> Note that the levels accepted for OUTDOOR air in the cities of PM10 and PM2.5 in the UK is respectively 50 µg/m3 and 25 µg/m3, so i think we can't consider a level of PM10 of 4000 µg/m3 an healty level. For example, one of the most polluted cities in the world, the town of Beijing in his worst pollution days reaches 1000 µg/m3 PM10!

You seem to have made a typo there, the levels at Peak occupancy were between 1000 and 4000 micrograms per m³ , not 4.000 micrograms per m³.

A bit more significant, although you have made reference to 4000 micrograms per m³ further on.

So its generally about as dusty as or up to 4 x as dusty as Beijing down the wall when busy!

Post edited at 19:49
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Basil on 27 Jan 2019
In reply to Fakey Rocks:

Very, very. very. very interesting, thank you very,very ,very ,very ,much.

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Fakey Rocks - on 11 Mar 2019
In reply to Basil:

Not at all! U r very, vewy-wewy, verymerry very-very, very. welcome.

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adsheff - on 12 Mar 2019
In reply to allarms:

I climb regularly at Boulders in Cardiff. You can see the dust in the air even in dull light and the whole place is covered in a thick layer of chalky dust. I raised this with the staff and suggested some extractor fans would help. However, despite the positive response they've done nothing. I think if I had asthma I'd have to avoid the place.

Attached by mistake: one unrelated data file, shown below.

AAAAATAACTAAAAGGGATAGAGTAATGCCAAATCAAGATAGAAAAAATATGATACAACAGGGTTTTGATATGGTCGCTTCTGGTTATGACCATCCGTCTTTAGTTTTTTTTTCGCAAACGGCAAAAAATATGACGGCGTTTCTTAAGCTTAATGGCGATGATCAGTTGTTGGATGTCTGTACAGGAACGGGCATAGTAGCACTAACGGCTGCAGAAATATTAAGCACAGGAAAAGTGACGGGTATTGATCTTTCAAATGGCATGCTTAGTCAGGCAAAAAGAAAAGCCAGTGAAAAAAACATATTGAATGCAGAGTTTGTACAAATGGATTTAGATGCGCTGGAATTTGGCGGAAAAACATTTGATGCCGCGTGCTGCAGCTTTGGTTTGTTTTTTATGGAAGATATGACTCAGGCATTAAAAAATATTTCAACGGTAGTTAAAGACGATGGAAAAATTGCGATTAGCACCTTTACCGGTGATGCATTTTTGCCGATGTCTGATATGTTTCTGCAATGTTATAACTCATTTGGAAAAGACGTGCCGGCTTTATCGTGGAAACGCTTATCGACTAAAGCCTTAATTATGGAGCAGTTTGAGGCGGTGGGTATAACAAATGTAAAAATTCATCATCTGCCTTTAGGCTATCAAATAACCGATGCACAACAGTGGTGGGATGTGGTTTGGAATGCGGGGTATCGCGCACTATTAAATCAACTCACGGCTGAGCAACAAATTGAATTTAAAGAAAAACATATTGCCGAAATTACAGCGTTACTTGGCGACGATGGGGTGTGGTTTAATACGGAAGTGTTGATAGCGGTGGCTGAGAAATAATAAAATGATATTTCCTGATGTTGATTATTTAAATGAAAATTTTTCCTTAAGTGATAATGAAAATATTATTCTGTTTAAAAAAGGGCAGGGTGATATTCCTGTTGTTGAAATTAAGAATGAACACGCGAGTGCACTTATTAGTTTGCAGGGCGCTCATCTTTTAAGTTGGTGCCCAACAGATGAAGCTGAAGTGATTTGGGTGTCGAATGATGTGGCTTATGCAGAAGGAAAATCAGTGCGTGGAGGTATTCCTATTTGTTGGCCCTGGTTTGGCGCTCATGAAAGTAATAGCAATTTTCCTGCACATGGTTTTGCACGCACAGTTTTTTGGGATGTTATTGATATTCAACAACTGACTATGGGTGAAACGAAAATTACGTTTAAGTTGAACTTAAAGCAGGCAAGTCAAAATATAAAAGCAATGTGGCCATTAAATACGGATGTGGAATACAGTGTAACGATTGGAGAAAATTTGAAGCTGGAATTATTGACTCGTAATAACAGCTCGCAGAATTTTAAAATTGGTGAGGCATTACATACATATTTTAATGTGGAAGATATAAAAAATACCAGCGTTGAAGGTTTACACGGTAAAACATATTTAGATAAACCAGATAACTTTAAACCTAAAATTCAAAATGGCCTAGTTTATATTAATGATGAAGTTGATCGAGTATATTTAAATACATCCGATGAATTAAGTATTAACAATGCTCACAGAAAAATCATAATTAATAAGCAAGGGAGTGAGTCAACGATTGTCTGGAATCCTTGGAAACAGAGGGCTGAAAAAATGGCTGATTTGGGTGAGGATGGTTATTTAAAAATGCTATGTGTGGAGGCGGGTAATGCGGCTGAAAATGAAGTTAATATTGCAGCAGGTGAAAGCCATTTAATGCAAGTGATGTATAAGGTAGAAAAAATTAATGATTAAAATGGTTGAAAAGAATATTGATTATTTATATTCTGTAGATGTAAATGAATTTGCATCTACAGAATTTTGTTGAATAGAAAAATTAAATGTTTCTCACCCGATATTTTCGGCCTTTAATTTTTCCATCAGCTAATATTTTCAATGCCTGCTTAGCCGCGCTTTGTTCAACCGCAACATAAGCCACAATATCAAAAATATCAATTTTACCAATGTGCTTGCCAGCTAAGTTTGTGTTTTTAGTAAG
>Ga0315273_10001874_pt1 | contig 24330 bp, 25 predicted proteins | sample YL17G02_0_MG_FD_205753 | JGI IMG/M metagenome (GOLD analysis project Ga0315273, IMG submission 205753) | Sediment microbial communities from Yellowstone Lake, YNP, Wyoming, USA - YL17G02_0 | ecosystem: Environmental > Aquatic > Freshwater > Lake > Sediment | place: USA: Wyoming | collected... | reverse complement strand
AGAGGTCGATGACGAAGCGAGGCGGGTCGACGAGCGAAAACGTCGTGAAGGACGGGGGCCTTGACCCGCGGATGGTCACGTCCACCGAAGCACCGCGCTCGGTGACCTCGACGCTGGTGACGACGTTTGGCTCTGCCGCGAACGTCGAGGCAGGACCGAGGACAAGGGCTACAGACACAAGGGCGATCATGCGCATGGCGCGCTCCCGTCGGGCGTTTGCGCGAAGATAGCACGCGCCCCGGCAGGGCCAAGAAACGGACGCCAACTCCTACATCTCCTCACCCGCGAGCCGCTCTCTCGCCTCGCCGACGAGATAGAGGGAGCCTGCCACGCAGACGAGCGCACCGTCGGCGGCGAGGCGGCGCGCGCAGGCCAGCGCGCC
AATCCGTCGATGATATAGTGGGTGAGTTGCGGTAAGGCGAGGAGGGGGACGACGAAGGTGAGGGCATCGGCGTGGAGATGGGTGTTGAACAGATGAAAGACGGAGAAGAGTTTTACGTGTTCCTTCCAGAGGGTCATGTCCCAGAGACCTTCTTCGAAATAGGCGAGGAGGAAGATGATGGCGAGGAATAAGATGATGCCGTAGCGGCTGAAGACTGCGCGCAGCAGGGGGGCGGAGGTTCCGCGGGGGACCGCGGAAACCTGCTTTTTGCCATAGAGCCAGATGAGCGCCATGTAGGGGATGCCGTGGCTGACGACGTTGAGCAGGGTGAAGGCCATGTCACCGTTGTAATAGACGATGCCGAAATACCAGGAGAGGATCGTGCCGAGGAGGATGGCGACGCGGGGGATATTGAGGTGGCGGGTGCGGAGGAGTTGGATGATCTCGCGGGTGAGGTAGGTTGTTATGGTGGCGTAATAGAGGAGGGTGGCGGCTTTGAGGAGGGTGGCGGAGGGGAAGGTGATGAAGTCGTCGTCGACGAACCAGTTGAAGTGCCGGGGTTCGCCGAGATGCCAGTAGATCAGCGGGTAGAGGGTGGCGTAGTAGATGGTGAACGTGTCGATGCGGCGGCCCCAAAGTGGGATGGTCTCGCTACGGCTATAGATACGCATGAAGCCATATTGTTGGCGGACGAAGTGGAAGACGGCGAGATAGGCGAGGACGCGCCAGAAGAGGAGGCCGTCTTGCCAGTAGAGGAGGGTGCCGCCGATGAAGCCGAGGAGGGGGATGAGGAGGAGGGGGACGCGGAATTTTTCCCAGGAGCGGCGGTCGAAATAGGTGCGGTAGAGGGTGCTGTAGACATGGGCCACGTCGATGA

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Neil Williams - on 12 Mar 2019
In reply to adsheff:

> I climb regularly at Boulders in Cardiff. You can see the dust in the air even in dull light and the whole place is covered in a thick layer of chalky dust. I raised this with the staff and suggested some extractor fans would help. However, despite the positive response they've done nothing. I think if I had asthma I'd have to avoid the place.


I have mild asthma and I do find it an issue.  I think if it was really bad (e.g. I got proper attacks rather than just slight tightening/wheezing) I'd have to give up indoor climbing.